We had been in a new house in Murphy, North Carolina, for about a week when I took a good look at the Hemlock Tree that was growing next to the house. You can tell from the picture below that it was a pretty large tree!
You can’t tell from the picture, but a lot of needles were getting onto the roof, so we decided to take the tree down. We used Carrion Tree Service out of Hiawassee, Georgia. When they showed up, they showed up with an army of workers and some great equipment. The chipper they used was incredible – it actually chewed up big chunks of the tree trunk.
Because of all the workers Carrion had, they got the tree down in less than an hour.
It was incredible to watch – one guy actually climbed the tree with a chain saw in hand, taking down limbs one at a time.
Not something I would do!
Anyway, when he topped the tree, it was really quite fun to watch. See the video took here.
After the tree came down, one worker showed us that the tree was rotting from the inside.
I researched hemlock trees and here is what Wikipedia had to say:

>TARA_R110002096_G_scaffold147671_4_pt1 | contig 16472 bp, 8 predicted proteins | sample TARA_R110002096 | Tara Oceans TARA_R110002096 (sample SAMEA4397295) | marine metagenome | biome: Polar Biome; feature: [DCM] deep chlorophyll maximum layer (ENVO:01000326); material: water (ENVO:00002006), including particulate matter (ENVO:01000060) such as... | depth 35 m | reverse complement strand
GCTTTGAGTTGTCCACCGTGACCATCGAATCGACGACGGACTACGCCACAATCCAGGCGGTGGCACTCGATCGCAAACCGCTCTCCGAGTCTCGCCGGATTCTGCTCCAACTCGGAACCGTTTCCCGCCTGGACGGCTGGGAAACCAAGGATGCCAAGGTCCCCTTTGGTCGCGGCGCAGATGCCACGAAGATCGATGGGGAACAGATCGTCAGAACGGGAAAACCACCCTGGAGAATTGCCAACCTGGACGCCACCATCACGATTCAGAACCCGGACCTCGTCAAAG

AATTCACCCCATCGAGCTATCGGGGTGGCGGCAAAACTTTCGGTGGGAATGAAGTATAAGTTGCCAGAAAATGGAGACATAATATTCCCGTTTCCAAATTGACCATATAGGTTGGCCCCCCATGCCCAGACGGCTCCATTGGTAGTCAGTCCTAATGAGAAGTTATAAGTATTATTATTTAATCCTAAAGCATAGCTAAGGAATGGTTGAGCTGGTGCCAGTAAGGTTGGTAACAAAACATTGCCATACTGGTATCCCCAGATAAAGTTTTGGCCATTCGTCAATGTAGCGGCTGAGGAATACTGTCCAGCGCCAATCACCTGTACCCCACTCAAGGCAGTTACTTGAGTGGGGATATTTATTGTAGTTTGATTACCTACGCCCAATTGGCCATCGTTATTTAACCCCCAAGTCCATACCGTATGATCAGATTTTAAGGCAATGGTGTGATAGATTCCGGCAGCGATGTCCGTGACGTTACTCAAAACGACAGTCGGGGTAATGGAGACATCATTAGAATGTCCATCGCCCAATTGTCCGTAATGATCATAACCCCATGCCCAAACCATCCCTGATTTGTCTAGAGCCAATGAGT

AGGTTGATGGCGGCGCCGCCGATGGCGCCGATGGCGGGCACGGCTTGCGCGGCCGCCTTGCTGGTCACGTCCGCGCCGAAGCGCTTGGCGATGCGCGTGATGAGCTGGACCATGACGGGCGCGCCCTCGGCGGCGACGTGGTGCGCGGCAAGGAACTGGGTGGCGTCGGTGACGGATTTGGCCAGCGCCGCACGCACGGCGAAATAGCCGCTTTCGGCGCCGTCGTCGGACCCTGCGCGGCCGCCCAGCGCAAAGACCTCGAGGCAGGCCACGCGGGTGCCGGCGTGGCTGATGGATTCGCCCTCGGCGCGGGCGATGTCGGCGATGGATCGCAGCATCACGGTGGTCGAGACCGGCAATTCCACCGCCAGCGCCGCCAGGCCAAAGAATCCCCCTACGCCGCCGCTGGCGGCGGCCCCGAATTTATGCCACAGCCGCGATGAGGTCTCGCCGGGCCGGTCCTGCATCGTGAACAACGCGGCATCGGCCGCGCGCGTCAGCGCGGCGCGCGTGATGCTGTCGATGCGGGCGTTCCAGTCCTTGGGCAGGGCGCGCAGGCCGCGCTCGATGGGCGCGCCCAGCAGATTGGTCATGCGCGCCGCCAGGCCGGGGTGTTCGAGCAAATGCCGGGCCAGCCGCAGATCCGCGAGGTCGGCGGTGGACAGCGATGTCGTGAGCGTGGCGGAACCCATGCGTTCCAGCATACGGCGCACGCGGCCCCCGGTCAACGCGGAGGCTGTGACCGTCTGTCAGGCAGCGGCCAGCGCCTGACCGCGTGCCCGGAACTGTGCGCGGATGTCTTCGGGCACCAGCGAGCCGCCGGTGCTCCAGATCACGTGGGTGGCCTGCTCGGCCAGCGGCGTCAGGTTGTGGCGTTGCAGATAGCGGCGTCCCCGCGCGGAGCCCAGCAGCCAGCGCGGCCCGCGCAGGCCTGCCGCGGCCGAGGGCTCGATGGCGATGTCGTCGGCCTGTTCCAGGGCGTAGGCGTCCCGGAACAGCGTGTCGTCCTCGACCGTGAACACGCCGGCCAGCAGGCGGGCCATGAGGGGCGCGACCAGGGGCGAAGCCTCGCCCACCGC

The two eastern North American species, T. canadensis and T. caroliniana, are under serious threat by the sap-sucking insect Adelges tsugae (hemlock woolly adelgid).This adelgid, related to the aphids, was introduced accidentally from eastern Asia, where it is only a minor pest. Extensive mortality has occurred, particularly east of the Appalachian Mountains. The Asian species are resistant to this pest, and the two western American hemlocks are moderately resistant. In North America, hemlocks are also attacked by hemlock looper. Larger infected hemlocks have large, relatively high root systems that can bring other trees down if one falls. The foliage of young trees is often browsed by deer, and the seeds are eaten by finches and small rodents.
Old trees are commonly attacked by various fungal disease and decay species, notably Heterobasidion annosum and Armillaria species, which rot the heartwood and eventually leave the tree liable to windthrow, and Rhizina undulata, which may kill groups of trees following minor grass fires that activate growth of the Rhizina spores.
They are a very pretty tree but, if you have one, you may want to see how it is doing.
For those of you in the Murphy, NC area, I highly recommend Carrion Tree Service.
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